Muddy Meets: Artist, Nina Brooke
The vibrant birds-eye-view painter tells Muddy about her inspirations, aerial perspectives and her favourite Cornish views.
Continuing our Artists & Makers series we catch up with Nina Brooke. Nina grew up in Cornwall and the Caribbean and the impact of both environments can clearly be seen in her work. She attended Falmouth Art School, where she started refining her style and appreciation for capturing the sea in paint as well as the respected Newlyn Art School where she trained with some of Cornwall’s finest professional artists in the art of gesture, colour and textural abstraction.
How did you become an artist?
I am from a family of artists who nurtured my creativity from a young age. I had drawing lessons from my grandfather as a child and he taught me all the essentials. I then took these skills and began my own creative journey.
Can you sum up your work in a sentence?
Inspired by travel, my work focuses on appreciating the world’s beautiful coastlines from an aerial perspective.
What’s your ideal working environment?
A daylight filled room, uncluttered, and minimally decorated with natural materials. Plants and good music or podcast are a must! In an ideal world, I would be right next to the sea.
Tell us a little bit about your inspiration and process.
I’m inspired by the landscapes that surround me and human interaction. These two elements draw me in. It fascinates me to watch how humans interact in such beautiful locations. I love observing the culture, how people move, the colours, and the light. Each situation is totally different which inspires my creative eye.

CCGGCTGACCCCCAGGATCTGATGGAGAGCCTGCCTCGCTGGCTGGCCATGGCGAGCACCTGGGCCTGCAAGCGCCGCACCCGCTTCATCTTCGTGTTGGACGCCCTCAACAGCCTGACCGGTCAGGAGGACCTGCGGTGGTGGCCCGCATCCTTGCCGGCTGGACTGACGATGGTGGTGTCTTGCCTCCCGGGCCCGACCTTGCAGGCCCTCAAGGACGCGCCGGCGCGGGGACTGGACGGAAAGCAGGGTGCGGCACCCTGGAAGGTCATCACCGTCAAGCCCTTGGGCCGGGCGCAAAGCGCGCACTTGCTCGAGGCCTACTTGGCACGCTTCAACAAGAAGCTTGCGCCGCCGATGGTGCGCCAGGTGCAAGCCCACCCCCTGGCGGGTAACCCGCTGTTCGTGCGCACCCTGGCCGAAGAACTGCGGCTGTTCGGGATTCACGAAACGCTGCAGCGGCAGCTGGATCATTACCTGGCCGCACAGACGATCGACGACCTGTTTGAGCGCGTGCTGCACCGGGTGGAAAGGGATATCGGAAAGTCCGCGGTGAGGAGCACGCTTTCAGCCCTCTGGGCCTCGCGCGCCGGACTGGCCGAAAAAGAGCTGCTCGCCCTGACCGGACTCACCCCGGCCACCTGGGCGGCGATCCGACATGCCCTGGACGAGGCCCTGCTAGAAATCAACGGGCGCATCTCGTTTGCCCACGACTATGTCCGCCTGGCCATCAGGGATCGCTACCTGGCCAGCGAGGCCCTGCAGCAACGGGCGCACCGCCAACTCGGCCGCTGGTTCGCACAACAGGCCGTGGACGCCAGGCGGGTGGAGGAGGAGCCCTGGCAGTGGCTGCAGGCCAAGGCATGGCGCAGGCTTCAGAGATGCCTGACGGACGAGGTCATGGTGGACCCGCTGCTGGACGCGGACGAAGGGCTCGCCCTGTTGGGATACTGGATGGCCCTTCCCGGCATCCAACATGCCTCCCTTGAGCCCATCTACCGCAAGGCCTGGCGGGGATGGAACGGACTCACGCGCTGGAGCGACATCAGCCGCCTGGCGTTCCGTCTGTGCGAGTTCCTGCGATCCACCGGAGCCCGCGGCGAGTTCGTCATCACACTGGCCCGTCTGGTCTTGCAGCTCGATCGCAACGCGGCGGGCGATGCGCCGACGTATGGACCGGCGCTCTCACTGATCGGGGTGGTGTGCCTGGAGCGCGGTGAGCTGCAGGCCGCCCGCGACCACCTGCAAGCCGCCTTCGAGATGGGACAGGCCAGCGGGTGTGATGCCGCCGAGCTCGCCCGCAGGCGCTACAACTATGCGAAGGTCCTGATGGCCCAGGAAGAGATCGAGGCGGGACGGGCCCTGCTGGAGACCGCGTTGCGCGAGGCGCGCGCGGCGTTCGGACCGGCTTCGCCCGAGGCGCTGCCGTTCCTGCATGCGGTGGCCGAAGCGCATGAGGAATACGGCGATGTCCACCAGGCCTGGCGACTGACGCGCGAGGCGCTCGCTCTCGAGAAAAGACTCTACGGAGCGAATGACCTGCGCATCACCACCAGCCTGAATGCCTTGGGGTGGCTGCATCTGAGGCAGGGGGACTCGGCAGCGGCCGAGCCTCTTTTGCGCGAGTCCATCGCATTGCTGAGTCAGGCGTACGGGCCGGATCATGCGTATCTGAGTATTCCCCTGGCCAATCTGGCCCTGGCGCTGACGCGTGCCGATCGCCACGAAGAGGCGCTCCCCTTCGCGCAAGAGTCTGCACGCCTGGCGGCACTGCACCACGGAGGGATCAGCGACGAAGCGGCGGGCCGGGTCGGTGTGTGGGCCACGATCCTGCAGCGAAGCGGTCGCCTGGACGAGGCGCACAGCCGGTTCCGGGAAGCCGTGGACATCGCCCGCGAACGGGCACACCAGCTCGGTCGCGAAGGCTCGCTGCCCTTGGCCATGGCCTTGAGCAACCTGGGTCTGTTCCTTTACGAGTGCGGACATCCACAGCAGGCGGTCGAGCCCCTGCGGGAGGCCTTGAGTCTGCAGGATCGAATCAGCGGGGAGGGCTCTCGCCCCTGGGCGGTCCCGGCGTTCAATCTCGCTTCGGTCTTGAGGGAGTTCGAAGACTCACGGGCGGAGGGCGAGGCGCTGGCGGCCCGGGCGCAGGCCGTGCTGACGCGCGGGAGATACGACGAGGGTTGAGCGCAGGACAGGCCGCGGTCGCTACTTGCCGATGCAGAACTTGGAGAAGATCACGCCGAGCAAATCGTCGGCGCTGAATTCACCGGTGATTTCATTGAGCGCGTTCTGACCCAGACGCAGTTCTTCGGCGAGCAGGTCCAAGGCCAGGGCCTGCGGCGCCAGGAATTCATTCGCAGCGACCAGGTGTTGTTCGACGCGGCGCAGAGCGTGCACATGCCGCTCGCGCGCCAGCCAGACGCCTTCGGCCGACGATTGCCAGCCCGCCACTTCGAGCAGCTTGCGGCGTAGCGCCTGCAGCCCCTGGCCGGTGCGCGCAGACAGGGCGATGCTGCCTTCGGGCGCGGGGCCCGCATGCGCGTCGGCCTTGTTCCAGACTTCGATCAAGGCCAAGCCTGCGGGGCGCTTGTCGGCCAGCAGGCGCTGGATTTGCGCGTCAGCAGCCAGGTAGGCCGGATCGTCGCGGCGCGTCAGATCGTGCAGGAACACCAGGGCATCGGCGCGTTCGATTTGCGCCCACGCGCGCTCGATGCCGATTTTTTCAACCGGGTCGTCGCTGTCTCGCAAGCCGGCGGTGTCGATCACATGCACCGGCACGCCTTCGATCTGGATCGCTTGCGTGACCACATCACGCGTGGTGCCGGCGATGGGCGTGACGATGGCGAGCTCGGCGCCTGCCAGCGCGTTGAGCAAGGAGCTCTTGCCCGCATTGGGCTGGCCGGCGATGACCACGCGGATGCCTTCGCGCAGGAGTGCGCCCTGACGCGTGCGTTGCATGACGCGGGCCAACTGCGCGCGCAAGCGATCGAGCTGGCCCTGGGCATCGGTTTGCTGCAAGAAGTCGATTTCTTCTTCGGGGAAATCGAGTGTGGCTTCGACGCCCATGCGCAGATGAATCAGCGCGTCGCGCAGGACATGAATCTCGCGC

A photograph can jerk a reaction to paint, but I’m mostly inspired by the situation itself. Capturing this energy is when I’m ready to make my first marks on the canvas. The paint and brushstrokes take over from here.
Did you have to learn any new skills unrelated to painting to create your works?
I did have to learn to take photographs whilst hanging out the door of a helicopter and I also had to learn how to fly a drone. That was fun!
Your work obviously draws on the seascape. What are your favourite Cornish views?
One of my favourite Cornish views is looking out from the beach in Sennen. Sometimes you can see the Isles of Scilly on a really clear day. I also like the views from my home town – Rock Beach and The Camel Estuary. Porthcurno and St. Ives are up there too.
What are you working on now? I
I am now working on large commissions for clients here in Cornwall and America.
Where can we see your work this year?
You can find my work at my studio in Rock via appointment and at Open Surf in St Agnes this spring. This summer I will host a solo show in Portobello Road, London. I also have plans with North Coast Asylum Gallery in Newquay.
Do you have a favourite painting of yours or one that holds strong memories?
The very first aerial abstract seascape painting I did back in 2016 holds lots of memories for me. It represents freedom and the unknown. The balance and combination of colours worked really well for this piece. I haven’t been able to reproduce this again which is why it’s special to me.
If you could magically transport one piece of artwork in the world to a wall in your home, what would it be?
If I had a wall big enough, it would be “Reflections of Clouds on the Water–Lily Pond” by Claude Monet which is currently sitting in MoMA, NYC. It’s awesome.
For smaller walls, I would hang any Henry Matise cut out. They are timeless and jolly.
See more of Nina’s work and get full details of her upcoming exhibitions at ninabrooke.co.uk.